Jennifer Camp, co-founder of Gather Ministries, and author of Loop, grew up in the middle of an almond orchard in Northern California and now lives in the busy Bay Area with her husband and three kids. A former high school English teacher, she loves to write, but she especially loves to encourage people to seek and live out the truth of their story, their identity in Christ. You can find her writing at her blog, Jennifer J. Camp .You can connect with Jennifer on both Facebook and Twitter. She would love to have you join her there.
It took about a half hour, but I wonder if I’m not done yet. Searching my heart. Writing down the things never confessed. Preparing to share them with a friend. There is more, I’m sure. So I will return to the list. Ask God to search my heart again. Show me what I hide from myself, and from others–what shame, what sin. I trust what He brings to my mind and invites me to take to the foot of the cross.
“Make this your common practice: Confess your sins to each other and pray for each other so that you can live together whole and healed” (James 16, MSG).
Confessing my sins to a friend is not going to be easy–or fun. But I know it will be good. It will be a step toward owning who I am without God. It will be saying yes to freedom. It will be letting Jesus love me, knowing I am forgiven.
What I write down has a sting. I have heard a person tell me this–that confession, true confession, should have a sting to it. I write down sins, things I have done, with specificity. And I aim for no blame. I need to own each thing I have done. Blaming, charging another person for something I have done, separates me from owning my own sin. It prevents me from even seeing it. And it makes me a victim in my own life.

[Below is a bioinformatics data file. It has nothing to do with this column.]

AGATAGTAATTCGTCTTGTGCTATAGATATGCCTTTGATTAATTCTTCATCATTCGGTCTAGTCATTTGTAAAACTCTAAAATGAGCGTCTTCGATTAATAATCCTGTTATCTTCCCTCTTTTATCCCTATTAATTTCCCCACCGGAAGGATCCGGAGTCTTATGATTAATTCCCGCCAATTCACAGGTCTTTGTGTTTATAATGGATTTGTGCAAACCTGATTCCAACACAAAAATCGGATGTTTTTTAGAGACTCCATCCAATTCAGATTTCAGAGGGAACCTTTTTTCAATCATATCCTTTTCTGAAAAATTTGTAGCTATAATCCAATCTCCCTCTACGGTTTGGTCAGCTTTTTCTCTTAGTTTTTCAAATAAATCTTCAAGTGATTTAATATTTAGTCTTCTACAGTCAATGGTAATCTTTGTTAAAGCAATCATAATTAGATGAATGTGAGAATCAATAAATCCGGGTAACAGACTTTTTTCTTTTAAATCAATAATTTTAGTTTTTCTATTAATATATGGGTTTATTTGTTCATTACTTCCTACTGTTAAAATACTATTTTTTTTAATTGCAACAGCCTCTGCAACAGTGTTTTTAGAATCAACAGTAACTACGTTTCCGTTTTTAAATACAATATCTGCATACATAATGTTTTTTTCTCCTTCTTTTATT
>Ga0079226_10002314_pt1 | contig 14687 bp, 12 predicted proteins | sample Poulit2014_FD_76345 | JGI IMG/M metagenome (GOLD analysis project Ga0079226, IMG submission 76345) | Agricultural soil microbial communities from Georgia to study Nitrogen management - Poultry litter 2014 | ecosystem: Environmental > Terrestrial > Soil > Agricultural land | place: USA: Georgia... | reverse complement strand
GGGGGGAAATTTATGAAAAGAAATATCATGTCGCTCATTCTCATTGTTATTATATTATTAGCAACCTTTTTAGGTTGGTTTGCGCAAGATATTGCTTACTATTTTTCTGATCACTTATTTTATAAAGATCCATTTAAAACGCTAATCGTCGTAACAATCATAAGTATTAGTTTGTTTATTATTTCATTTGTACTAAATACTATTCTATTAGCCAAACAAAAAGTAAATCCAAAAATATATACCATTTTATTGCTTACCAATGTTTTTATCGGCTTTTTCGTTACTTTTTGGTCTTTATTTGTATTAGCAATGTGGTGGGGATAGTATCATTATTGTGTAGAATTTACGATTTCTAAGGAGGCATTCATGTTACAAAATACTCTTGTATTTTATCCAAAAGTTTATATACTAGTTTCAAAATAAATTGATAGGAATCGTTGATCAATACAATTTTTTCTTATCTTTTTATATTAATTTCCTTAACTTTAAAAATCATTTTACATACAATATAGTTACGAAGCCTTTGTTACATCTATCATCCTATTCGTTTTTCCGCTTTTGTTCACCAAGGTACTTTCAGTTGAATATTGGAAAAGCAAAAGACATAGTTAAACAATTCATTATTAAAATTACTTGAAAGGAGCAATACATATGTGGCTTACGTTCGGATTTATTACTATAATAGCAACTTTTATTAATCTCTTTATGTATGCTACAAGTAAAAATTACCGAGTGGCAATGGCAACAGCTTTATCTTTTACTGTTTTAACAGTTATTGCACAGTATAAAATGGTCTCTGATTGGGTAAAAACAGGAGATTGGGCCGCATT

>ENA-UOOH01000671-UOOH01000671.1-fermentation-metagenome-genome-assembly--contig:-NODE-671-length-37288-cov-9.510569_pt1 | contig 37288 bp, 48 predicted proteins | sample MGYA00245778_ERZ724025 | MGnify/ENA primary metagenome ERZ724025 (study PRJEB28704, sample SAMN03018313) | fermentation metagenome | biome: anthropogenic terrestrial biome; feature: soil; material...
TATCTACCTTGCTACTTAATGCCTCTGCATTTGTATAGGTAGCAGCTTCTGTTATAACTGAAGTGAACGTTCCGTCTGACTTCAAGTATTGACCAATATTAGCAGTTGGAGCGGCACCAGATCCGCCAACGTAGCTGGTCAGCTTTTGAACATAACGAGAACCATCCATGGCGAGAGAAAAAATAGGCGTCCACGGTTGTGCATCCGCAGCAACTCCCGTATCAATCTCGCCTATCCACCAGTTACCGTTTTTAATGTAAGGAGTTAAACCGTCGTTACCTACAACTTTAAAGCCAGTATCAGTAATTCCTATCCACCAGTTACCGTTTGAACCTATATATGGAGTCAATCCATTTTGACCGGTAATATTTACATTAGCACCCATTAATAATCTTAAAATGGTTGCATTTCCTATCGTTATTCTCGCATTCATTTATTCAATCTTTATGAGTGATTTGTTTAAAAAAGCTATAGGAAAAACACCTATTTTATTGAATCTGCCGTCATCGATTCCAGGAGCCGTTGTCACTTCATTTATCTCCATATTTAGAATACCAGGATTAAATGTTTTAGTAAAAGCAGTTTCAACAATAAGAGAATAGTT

Brene Brown explains how “blame is the discharging of discomfort and pain. It has an inverse relationship with accountability. Accountability by definition is a vulnerable process.” And, with my prepared confession, that’s what I am trying to move toward. Accountability and vulnerability. I am hoping that in my confessing to a friend, I will be rejecting shame and the impulse to hide my sin–from myself, and from God. I will be standing naked, taking my sin to the foot of the cross. And letting Jesus love me in the middle of the mess.
I know that Jesus’ death–the power and love of the Cross–destroys sin once and for all. But I need to take this step to help my heart believe it.
This is the second post in a series on seeking healing for self-condemnation. Subscribe to join me. I can surely use the company, friend.
This post appeared originally at jenniferjcamp.com